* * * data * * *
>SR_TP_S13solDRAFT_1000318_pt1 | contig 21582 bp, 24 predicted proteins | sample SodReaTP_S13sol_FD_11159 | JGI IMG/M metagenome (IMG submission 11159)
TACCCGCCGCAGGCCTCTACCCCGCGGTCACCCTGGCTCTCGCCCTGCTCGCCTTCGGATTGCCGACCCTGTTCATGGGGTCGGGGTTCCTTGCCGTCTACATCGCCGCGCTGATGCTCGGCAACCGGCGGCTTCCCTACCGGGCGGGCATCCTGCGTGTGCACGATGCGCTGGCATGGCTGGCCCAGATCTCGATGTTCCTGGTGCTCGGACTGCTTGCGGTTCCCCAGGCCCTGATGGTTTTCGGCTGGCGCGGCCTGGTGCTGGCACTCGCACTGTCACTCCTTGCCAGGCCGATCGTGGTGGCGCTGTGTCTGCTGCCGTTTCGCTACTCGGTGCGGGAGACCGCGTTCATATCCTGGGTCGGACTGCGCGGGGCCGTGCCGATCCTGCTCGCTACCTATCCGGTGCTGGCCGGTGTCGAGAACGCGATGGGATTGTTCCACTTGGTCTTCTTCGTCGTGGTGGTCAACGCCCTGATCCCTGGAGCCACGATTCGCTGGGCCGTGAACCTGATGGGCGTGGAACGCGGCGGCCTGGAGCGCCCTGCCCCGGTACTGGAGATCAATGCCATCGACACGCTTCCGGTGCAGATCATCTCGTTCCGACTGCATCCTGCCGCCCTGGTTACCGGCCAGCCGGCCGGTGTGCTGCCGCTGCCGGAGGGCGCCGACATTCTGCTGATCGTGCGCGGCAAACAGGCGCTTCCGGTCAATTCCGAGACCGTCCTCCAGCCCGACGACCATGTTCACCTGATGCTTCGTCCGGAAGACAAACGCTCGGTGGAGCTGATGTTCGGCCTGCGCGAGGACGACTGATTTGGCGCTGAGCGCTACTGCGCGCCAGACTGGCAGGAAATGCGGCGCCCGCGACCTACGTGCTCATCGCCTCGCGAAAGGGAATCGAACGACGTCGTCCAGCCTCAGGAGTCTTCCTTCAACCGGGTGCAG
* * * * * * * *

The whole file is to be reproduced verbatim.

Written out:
>SR_TP_S13solDRAFT_1000318_pt1 | contig 21582 bp, 24 predicted proteins | sample SodReaTP_S13sol_FD_11159 | JGI IMG/M metagenome (IMG submission 11159)
TACCCGCCGCAGGCCTCTACCCCGCGGTCACCCTGGCTCTCGCCCTGCTCGCCTTCGGATTGCCGACCCTGTTCATGGGGTCGGGGTTCCTTGCCGTCTACATCGCCGCGCTGATGCTCGGCAACCGGCGGCTTCCCTACCGGGCGGGCATCCTGCGTGTGCACGATGCGCTGGCATGGCTGGCCCAGATCTCGATGTTCCTGGTGCTCGGACTGCTTGCGGTTCCCCAGGCCCTGATGGTTTTCGGCTGGCGCGGCCTGGTGCTGGCACTCGCACTGTCACTCCTTGCCAGGCCGATCGTGGTGGCGCTGTGTCTGCTGCCGTTTCGCTACTCGGTGCGGGAGACCGCGTTCATATCCTGGGTCGGACTGCGCGGGGCCGTGCCGATCCTGCTCGCTACCTATCCGGTGCTGGCCGGTGTCGAGAACGCGATGGGATTGTTCCACTTGGTCTTCTTCGTCGTGGTGGTCAACGCCCTGATCCCTGGAGCCACGATTCGCTGGGCCGTGAACCTGATGGGCGTGGAACGCGGCGGCCTGGAGCGCCCTGCCCCGGTACTGGAGATCAATGCCATCGACACGCTTCCGGTGCAGATCATCTCGTTCCGACTGCATCCTGCCGCCCTGGTTACCGGCCAGCCGGCCGGTGTGCTGCCGCTGCCGGAGGGCGCCGACATTCTGCTGATCGTGCGCGGCAAACAGGCGCTTCCGGTCAATTCCGAGACCGTCCTCCAGCCCGACGACCATGTTCACCTGATGCTTCGTCCGGAAGACAAACGCTCGGTGGAGCTGATGTTCGGCCTGCGCGAGGACGACTGATTTGGCGCTGAGCGCTACTGCGCGCCAGACTGGCAGGAAATGCGGCGCCCGCGACCTACGTGCTCATCGCCTCGCGAAAGGGAATCGAACGACGTCGTCCAGCCTCAGGAGTCTTCCTTCAACCGGGTGCAG